These drones are swallowing tonnes of plastic waste before it reaches the ocean

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These drones are swallowing tonnes of plastic waste before it reaches the ocean
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Millions of tonnes of plastic wind up in the ocean every year, killing plants and animals. That’s why companies around the world have developed novel devices to help reduce the ocean plastic problem.

Dutch company RanMarine has deployed several 157-centimeter wide aquatic drones called WasteSharks that capture rubbish and bring it back to land.

The drones can hold 160 litres of trash, floating plants and algae, according to RanMarine Technology.

The aquatic tech is inspired by the whale shark, which swims with its mouth wide open to capture prey.

"So, that's why we have two pontoons, one on each side, so that the waste can come in from the front and it gets trapped in between the pontoons," explains design engineer Tessa Despinic.

It’s crucial to scoop up the plastic before it reaches the large ocean expanse, says Nancy Wallace, director of the U.S. National Oceanic and Atmospheric Administration's (NOAA) Marine Debris Program.

"Once plastic or trash ends up in the ocean, it's very hard to collect because it does break down. And so it gets smaller and smaller and it's just hard to get out to our big open oceans and collect the trash there.

“We'd much rather collect that trash closer to shore, which is easier, it's less costly," she says.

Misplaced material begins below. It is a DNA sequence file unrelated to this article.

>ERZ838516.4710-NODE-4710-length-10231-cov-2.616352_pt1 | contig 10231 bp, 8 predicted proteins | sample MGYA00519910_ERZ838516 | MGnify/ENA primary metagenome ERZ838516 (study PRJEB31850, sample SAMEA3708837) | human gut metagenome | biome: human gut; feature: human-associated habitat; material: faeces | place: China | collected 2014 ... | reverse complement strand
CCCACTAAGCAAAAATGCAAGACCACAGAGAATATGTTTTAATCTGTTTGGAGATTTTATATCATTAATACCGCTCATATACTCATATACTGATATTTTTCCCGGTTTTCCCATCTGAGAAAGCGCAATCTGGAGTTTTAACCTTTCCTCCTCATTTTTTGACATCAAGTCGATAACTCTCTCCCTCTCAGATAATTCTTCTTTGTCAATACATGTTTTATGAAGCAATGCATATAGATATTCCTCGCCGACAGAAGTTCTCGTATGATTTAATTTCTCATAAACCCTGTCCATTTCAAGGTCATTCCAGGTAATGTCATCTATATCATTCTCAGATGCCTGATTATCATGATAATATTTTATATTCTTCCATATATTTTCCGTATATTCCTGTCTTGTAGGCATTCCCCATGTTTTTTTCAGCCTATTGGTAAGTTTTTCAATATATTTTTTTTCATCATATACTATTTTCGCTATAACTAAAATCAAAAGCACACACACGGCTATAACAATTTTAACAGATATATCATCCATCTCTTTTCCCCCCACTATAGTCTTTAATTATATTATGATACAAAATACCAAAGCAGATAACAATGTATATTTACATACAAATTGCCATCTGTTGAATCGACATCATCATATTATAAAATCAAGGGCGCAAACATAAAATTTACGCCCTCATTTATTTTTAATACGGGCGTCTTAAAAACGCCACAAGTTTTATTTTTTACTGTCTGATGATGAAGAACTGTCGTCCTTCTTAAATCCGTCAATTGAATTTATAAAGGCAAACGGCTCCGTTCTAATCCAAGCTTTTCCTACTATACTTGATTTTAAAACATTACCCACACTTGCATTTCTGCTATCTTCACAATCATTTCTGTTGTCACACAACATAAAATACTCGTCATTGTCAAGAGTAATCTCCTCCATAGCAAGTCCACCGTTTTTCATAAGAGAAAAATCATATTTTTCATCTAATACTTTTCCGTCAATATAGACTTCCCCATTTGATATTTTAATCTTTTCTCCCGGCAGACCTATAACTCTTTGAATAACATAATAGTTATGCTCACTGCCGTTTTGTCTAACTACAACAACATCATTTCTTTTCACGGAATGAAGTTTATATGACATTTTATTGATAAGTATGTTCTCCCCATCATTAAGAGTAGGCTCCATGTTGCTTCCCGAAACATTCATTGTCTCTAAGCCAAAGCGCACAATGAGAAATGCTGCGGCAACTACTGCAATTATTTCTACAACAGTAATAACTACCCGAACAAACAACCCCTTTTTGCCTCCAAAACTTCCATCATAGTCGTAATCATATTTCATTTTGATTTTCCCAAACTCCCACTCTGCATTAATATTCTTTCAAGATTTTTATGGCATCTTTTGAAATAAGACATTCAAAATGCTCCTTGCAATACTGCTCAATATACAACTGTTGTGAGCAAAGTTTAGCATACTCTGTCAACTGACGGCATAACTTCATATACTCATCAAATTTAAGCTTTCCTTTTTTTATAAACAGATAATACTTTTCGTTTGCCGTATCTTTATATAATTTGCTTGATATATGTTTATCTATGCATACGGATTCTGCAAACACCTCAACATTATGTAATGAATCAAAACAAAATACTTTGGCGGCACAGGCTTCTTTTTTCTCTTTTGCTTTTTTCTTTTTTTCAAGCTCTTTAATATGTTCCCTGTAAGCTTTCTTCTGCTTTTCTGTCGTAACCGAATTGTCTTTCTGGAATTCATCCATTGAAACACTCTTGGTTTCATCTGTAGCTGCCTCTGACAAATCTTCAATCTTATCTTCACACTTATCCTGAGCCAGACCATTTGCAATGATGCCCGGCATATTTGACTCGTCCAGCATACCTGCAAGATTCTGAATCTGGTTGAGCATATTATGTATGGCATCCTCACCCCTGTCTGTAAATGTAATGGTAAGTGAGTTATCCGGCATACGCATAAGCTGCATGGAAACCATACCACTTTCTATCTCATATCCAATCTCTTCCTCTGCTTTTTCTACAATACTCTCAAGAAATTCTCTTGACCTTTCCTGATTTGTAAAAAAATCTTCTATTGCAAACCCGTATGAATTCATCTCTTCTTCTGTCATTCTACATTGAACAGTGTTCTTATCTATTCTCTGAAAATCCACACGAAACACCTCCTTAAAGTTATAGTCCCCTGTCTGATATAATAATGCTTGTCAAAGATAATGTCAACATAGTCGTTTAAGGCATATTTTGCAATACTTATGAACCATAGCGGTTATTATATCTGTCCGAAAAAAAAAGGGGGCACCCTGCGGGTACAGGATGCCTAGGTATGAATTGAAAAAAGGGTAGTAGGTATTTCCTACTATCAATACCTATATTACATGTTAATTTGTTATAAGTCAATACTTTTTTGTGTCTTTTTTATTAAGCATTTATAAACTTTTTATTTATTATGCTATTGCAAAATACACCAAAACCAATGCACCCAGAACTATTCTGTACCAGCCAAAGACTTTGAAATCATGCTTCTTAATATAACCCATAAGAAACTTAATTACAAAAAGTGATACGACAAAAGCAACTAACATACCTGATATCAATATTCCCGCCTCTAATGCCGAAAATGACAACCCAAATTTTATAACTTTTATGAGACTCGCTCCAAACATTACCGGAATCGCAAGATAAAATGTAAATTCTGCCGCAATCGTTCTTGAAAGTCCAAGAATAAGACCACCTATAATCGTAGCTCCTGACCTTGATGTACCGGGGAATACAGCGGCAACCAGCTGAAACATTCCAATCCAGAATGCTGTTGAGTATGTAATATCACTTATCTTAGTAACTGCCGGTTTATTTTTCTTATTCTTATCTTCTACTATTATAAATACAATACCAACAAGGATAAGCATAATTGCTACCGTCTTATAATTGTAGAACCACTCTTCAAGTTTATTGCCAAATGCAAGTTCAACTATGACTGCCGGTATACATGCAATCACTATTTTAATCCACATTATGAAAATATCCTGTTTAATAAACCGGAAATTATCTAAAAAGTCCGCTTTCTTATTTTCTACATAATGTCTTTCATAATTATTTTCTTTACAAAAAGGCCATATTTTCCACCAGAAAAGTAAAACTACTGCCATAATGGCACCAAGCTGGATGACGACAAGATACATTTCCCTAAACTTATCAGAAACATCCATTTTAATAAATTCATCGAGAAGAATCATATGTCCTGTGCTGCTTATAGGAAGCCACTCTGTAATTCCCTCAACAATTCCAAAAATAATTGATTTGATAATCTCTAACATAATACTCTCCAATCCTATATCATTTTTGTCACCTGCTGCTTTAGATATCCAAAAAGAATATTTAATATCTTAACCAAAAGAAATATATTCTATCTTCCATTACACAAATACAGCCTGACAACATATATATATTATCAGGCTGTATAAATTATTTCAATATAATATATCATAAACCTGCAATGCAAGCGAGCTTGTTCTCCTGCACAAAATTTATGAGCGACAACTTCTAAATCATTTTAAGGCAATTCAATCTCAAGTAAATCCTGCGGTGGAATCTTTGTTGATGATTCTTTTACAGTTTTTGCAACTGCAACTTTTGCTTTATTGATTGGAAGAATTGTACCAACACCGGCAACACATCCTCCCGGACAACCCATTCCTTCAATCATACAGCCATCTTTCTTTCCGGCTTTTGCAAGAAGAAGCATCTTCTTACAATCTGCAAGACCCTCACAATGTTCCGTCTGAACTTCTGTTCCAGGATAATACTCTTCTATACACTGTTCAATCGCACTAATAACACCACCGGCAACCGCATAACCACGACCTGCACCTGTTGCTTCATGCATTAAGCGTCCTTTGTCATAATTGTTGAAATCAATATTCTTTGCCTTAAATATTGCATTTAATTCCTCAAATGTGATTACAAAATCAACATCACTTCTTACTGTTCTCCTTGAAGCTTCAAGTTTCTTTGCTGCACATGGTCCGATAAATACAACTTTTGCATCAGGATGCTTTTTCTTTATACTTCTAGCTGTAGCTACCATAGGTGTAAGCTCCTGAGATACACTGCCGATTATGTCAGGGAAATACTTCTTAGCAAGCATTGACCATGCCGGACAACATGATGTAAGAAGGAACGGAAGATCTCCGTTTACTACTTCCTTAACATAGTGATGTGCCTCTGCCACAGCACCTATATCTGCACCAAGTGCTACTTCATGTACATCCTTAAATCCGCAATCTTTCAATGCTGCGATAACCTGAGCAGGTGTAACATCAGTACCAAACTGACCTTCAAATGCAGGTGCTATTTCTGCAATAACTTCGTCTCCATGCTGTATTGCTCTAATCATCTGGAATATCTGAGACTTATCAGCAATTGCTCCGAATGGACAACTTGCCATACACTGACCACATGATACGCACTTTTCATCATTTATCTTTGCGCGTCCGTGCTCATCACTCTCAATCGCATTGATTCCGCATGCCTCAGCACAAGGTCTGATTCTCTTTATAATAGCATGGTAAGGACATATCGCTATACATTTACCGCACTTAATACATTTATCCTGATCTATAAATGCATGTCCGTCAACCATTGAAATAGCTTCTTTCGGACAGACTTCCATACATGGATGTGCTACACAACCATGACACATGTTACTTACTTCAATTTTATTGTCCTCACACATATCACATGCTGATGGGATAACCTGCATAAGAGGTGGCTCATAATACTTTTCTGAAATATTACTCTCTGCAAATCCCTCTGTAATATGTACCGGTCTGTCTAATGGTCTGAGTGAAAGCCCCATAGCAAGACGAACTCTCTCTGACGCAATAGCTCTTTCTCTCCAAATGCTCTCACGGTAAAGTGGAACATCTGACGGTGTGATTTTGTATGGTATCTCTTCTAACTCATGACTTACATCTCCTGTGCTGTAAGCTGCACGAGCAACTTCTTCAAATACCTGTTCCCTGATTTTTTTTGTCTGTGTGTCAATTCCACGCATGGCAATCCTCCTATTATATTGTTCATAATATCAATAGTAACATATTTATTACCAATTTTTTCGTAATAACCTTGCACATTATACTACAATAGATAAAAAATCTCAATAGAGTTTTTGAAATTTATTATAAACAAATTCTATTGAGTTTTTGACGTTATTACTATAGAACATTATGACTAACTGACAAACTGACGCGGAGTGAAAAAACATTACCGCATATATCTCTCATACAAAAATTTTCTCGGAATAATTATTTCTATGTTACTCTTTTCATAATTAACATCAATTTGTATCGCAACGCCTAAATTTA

What other trash devices have been developed around the world?

In India, AlphaMERS Ltd has developed an inexpensive way of capturing plastic waste. It has installed steel mesh fences extending above and below aluminum floats across rivers in eight Indian cities.

The system is also easy to maintain as each mesh fence is angled to guide trash to a riverbank excavators pile it into dump trucks.

In Chennai, eight traps in the Cooum River scooped up 2,200 tonnes of plastic and 19,800 tonnes of other trash and floating plants in 2018, according to the company.

Then there's the Osprey Initiative of Mobile, Alabama in the US. The company sets up floating traps on creeks, canals and rivers in the southeast of the country and trains local crews to deal with the waste they catch.

These plastic-gobbling devices are an attempt to curb an estimated 8 million tonnes of plastic that enter the ocean every year.

"The most important thing with marine debris or plastic or trash in our ocean is we don't want it there in the first place,” Wallace from the NOAA says.

“So while all of these devices are incredibly helpful, we really need to work on the upstream solutions of generating less waste from the consumer standpoint, but also the industry standpoint.”

Overall, Wallace adds, there are a lot of different players involved in solving the plastic waste problem.

Watch the video above to see the WaterShark in action.

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